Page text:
Peavey Artist Series Amplifiers.
The story begins in 1964. Buddy got his first electric guitar amp, a Gibson Hawk. Although it sounded great, it was too small to keep up with the other’s rigs. Sometimes he would be allowed to use his older brother’s Silvertone 6×10. That is where the love for 10″ speakers began, but not much admiration for solid state technology.
The Search Began
The search began,,, First was a 1965 Fender Twin Reverb. During a performance in about 1975 he was playing a newly acquired type of instrument called a lap steel, and flames shot out of the front of the amp. That probably was one of the best things that could have happened for the audience, but put Buddy back to scratch with amplifiers. While it was being repaired the folks at Duncan Music in Winston Salem NC. loaned him an early model Crate amp that was in a case made of old crates. After one show, he went amp shopping!!! “No offense intended” Buddy told the music store owner, “but this thing SUCKS!!” He got them to replace the speakers in the Twin that day and he headed to Raleigh for a show. On the way to the venue, he found a small shop called Whetstone Music. He traded the Fender Twin for a 1957 Fender Vibroluxe. He said he and the store owner were both laughing at the other for their loss,,,, It was the best sounding amp Buddy had ever plugged into and he used it for a couple of years till it and his 1962 Gibson SG were stolen. He went to Camel Pawn in Winston-Salem and bought a 1966 Fender Vibroluxe. That’s where the magic really began. It was an amp powerful enough to keep up on most stages, and the return of 10″ speakers to his life. It had the most liquid reverb Buddy had ever experienced and with the hotter pickups Gibson guitars of the day had, literally SCREAMED! It sounded pretty good with his Stratocasters too but he believed a little more gain would help, so the hunt was on again.
The Hunt For More Gain
In 1979 he bought his first 1959 Fender Bassman amp. It had more power than the Vibroluxe and four 10″ speakers. He bought another one and 2 Fender spring reverb units. Buddy started using one on each side of the drummer and the stage ROCKED! In 1989 Buddy went in The Music Connection in Raleigh NC. and saw some new models Peavey had started making called The Classic series. They had tweed covers and the Classic 50 looked almost identical to his Fender Bassman amps. There were a couple of things different though. The circuitry was nearly the same as his Bassman amps but had a volume control before and after the preamp and another for output volume. The reverb was built in and was wet and lush like the Vibroluxe. A love affair with those amps began and continues today. He has moved up a little in power. His stage rig is several full stacks. 8-10″ speakers powered by Classic 100w heads. The same volume configuration but double the power of the Classic 50. Botique amp designer and builder Marc Auble made a tube driven line conditioner for Buddy so up to 20 stacks can be used at a time without impedence issues. It looks like the hunt for the perfect sound is over. Buddy smiles a lot now!!!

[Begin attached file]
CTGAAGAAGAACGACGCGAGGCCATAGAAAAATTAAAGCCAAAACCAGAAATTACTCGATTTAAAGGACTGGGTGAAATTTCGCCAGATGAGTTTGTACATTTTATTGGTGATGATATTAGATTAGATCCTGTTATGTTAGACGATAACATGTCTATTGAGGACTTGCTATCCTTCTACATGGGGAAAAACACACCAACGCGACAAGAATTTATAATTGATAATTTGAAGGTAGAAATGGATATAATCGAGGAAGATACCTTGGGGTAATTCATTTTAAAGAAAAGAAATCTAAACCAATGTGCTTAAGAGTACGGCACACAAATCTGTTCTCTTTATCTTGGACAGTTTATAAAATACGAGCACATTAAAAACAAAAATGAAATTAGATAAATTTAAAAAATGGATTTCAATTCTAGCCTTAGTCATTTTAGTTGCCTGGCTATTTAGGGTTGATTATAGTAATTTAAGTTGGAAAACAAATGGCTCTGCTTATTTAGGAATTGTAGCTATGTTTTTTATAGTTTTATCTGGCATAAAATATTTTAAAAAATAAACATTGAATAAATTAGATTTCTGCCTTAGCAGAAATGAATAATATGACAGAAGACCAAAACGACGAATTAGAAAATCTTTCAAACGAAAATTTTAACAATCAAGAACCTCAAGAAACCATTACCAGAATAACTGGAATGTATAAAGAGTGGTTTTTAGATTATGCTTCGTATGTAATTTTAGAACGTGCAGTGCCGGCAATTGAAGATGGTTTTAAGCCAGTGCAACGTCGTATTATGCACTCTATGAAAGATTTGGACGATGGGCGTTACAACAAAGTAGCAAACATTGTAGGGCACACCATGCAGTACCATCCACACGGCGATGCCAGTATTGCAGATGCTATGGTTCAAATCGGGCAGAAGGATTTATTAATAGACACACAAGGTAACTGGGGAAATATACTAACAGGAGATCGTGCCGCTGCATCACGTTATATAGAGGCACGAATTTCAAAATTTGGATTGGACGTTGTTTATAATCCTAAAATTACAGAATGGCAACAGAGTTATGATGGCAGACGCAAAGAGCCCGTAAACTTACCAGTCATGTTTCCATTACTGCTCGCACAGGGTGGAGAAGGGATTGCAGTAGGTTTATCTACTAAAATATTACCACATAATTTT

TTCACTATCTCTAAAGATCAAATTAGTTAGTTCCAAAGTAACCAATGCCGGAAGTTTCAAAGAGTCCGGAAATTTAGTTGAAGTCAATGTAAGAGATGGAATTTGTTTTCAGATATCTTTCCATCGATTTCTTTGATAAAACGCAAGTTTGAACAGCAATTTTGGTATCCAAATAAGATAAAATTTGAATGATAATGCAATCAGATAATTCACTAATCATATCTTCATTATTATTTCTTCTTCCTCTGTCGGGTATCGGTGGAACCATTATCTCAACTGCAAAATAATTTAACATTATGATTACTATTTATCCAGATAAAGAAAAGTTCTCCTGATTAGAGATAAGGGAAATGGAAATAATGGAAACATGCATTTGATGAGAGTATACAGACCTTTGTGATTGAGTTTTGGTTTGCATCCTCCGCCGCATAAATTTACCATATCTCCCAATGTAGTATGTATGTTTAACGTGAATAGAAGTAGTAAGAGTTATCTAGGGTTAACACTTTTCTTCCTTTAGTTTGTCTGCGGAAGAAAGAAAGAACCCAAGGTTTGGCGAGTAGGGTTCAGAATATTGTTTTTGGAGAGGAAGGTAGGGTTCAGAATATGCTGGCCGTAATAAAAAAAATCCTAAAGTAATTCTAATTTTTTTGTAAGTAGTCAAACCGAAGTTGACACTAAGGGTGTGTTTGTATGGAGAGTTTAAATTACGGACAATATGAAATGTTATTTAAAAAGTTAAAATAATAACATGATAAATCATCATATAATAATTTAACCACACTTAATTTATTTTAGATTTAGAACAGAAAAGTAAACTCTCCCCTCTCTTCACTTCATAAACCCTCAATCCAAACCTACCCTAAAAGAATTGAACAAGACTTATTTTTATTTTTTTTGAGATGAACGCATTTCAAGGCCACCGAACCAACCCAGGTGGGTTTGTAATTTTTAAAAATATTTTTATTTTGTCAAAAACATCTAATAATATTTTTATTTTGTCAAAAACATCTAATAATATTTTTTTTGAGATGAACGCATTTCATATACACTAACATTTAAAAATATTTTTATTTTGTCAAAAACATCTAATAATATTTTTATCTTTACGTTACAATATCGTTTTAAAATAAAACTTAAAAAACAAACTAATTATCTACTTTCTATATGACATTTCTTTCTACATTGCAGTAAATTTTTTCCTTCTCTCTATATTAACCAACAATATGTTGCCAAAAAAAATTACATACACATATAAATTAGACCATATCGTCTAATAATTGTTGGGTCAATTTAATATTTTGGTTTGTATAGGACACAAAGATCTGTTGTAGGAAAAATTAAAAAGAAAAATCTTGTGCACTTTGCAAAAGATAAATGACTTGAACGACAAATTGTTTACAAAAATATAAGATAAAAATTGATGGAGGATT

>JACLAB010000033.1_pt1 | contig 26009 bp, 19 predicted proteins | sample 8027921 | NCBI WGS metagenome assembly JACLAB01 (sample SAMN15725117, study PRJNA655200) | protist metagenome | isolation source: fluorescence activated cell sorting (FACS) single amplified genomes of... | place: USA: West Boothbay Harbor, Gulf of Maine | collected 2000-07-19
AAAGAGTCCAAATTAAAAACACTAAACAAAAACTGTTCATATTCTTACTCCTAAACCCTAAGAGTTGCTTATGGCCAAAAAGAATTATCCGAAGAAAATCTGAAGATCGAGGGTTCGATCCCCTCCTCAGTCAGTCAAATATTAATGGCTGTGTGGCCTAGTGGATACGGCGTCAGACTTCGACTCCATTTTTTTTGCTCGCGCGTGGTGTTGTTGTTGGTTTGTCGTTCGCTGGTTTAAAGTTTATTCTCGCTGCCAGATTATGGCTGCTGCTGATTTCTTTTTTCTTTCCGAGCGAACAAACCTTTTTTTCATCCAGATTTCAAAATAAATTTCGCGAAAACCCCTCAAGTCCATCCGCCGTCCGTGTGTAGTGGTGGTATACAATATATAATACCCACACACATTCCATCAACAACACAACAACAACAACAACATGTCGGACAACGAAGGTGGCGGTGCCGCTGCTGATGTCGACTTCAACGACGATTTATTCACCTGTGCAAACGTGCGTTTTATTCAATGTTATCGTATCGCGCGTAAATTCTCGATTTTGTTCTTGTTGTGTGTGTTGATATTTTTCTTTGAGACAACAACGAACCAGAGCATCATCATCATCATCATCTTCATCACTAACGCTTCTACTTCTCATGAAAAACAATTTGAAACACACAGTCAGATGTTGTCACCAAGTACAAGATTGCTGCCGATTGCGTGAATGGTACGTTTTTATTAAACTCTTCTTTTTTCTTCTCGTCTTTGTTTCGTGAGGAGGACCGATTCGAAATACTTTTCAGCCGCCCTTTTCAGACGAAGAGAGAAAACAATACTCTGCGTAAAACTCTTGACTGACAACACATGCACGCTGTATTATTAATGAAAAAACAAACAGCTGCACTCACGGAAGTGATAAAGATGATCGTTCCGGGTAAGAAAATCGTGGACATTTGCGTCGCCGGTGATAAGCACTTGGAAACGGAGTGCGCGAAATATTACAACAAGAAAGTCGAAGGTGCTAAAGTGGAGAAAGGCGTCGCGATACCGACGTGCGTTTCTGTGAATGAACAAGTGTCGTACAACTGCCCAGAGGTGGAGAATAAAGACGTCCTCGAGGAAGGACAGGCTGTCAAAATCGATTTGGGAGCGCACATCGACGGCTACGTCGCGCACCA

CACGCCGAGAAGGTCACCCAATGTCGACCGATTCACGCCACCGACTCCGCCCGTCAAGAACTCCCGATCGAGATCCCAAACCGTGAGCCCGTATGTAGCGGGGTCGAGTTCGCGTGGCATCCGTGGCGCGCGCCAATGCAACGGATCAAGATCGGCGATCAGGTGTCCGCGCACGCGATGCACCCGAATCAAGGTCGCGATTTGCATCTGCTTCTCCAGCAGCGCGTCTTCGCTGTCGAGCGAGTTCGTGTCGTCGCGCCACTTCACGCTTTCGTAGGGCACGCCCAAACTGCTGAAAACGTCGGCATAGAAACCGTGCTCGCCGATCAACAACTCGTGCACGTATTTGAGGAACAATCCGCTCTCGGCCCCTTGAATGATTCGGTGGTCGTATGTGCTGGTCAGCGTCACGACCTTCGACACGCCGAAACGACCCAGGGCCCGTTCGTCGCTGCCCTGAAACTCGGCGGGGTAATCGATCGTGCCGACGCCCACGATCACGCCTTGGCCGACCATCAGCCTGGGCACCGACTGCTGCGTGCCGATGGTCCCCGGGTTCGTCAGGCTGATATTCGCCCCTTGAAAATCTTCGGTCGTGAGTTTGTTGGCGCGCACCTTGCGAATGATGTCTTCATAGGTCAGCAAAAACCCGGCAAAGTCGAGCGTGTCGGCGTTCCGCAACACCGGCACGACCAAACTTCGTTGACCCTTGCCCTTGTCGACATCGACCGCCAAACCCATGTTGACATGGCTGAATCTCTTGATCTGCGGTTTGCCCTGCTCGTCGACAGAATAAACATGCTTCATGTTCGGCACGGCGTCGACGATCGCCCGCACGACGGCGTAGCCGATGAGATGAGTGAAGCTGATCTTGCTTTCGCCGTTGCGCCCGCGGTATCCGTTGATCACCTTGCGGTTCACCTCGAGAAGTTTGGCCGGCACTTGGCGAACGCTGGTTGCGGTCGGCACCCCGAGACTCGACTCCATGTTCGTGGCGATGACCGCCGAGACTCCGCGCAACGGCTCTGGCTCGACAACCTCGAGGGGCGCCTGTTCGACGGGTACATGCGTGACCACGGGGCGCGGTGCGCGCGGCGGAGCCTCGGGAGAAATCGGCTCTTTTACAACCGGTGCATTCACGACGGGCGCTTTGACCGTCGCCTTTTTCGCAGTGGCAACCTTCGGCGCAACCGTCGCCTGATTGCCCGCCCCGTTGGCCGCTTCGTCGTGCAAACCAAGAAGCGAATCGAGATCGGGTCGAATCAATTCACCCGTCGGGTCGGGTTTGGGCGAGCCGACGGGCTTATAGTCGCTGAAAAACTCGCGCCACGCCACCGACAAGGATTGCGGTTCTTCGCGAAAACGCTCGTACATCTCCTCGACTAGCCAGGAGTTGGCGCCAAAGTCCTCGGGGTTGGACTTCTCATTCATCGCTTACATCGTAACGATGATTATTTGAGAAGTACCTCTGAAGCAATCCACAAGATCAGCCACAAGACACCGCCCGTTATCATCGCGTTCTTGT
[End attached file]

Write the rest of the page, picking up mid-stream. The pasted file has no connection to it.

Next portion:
Mose Henry’s Martin
Dead Instruments In The Shop
Mose Henry’s Martin
Hanging in the dead instrument area of Ben Runkle’s shop in Raleigh NC was one of the greatest finds of Buddy’s life. A 1965 Martin D-35 formally owned by Mose Henry. It had been decorated with items from some very noteworthy folks. The silver inlays were from a platter donated to the project by actress Julie Andrews. The silver eagle on the headstock was carved from a dollar by Eddie Arnold. The bridge and cross were made and donated by Pepper Wise. A pearl was added to the headstock by his grandfather.
Needs A Little Work
Mose Henry’s Martin guitar needed some work to bring it back to life. Buddy Black had Bruce Wei make a fret board with his name in mother of pearl which was installed by luthier Jeff Pippin. It now plays great and sounds like only a Brazilian rosewood vintage Martin can. Fat, loud and crisp. A treasure by anybody’s definition and Buddy’s favorite acoustic guitar!!
Who Was Mose Henry?
Mose Henry was a singer and instrumentalist in a 1960’s era folk band founded by Dave Fisher and four other Wesleyan students. The original members disbanded in 1964 with three attending Harvard and one attending graduate school at Colombia. Fisher remained in the music business and acted as the band’s music director with a new group of members; one of which was Mose Henry. The Highwaymen, under the leadership of Dave Fisher, recorded two albums titled, Stop Look and Listen and On A New Road. The group performed concerts and appeared on a number of variety shows. The group stayed together until 1967 when Dave Fisher moved to Los Angeles and began a career making music for film and composing over one thousand songs.
C.F. Martin & Company
Early History of CF Martin and Company
About Buddy Black